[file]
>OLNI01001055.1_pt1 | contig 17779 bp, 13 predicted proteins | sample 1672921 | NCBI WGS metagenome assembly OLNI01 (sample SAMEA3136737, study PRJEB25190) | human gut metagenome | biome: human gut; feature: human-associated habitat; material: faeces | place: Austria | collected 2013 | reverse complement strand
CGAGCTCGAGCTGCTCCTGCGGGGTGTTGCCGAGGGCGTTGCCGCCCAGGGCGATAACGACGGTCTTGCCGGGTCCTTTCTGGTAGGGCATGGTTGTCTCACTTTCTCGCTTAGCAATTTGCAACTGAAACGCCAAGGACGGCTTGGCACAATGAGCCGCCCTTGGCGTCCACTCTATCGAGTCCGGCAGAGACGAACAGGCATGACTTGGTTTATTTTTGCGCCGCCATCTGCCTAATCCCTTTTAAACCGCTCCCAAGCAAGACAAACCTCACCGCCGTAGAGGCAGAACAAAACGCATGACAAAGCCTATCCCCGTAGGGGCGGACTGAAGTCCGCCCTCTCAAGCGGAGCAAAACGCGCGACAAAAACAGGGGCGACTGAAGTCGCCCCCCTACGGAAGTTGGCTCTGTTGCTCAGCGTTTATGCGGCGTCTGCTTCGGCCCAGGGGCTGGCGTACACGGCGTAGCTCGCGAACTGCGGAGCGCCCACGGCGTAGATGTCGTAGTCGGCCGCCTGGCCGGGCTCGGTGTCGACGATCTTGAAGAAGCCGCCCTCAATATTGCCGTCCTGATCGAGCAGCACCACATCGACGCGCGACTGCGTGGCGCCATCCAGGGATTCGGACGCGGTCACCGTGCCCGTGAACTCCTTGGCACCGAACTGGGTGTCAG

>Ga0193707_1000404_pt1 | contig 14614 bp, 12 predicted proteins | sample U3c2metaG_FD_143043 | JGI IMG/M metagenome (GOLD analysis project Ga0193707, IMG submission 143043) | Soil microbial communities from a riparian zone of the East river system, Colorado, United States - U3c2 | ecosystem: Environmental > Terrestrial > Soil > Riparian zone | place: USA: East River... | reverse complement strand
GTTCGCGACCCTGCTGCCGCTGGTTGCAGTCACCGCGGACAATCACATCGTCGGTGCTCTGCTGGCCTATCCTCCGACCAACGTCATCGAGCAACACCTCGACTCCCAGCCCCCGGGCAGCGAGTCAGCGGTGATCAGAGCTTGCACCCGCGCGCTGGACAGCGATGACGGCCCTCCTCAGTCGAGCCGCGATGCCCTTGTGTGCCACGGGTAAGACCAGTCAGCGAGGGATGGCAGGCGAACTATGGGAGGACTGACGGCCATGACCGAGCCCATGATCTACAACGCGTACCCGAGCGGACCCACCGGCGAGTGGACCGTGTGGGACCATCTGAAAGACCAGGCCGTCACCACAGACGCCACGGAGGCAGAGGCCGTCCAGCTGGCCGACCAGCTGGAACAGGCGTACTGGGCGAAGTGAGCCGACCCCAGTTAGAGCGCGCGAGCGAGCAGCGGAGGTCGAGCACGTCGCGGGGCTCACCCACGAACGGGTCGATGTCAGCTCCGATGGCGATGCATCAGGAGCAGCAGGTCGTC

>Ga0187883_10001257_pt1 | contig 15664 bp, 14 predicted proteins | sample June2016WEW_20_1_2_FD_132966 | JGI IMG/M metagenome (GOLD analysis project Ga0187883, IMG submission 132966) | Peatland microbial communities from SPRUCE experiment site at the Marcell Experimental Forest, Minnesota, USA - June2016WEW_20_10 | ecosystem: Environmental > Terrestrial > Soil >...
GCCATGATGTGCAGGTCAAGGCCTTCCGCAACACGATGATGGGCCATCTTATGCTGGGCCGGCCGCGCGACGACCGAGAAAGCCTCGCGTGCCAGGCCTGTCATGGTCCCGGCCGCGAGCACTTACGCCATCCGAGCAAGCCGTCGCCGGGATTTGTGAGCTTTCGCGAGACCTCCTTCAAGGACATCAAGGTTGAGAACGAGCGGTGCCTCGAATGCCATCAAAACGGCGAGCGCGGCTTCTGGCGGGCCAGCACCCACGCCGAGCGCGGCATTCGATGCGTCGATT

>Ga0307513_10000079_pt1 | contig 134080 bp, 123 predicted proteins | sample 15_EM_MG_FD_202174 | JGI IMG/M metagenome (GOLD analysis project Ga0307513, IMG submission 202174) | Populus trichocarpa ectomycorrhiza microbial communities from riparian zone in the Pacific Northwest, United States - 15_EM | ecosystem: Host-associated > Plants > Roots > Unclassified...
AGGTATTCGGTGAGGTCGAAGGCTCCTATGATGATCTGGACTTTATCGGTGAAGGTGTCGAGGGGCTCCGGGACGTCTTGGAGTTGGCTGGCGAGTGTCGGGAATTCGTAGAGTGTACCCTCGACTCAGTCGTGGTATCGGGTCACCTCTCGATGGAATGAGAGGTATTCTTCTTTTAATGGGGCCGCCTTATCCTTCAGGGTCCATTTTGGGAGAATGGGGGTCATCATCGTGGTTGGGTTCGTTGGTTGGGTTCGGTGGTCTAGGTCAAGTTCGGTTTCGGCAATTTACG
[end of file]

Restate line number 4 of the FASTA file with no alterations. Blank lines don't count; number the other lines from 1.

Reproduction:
GTTCGCGACCCTGCTGCCGCTGGTTGCAGTCACCGCGGACAATCACATCGTCGGTGCTCTGCTGGCCTATCCTCCGACCAACGTCATCGAGCAACACCTCGACTCCCAGCCCCCGGGCAGCGAGTCAGCGGTGATCAGAGCTTGCACCCGCGCGCTGGACAGCGATGACGGCCCTCCTCAGTCGAGCCGCGATGCCCTTGTGTGCCACGGGTAAGACCAGTCAGCGAGGGATGGCAGGCGAACTATGGGAGGACTGACGGCCATGACCGAGCCCATGATCTACAACGCGTACCCGAGCGGACCCACCGGCGAGTGGACCGTGTGGGACCATCTGAAAGACCAGGCCGTCACCACAGACGCCACGGAGGCAGAGGCCGTCCAGCTGGCCGACCAGCTGGAACAGGCGTACTGGGCGAAGTGAGCCGACCCCAGTTAGAGCGCGCGAGCGAGCAGCGGAGGTCGAGCACGTCGCGGGGCTCACCCACGAACGGGTCGATGTCAGCTCCGATGGCGATGCATCAGGAGCAGCAGGTCGTC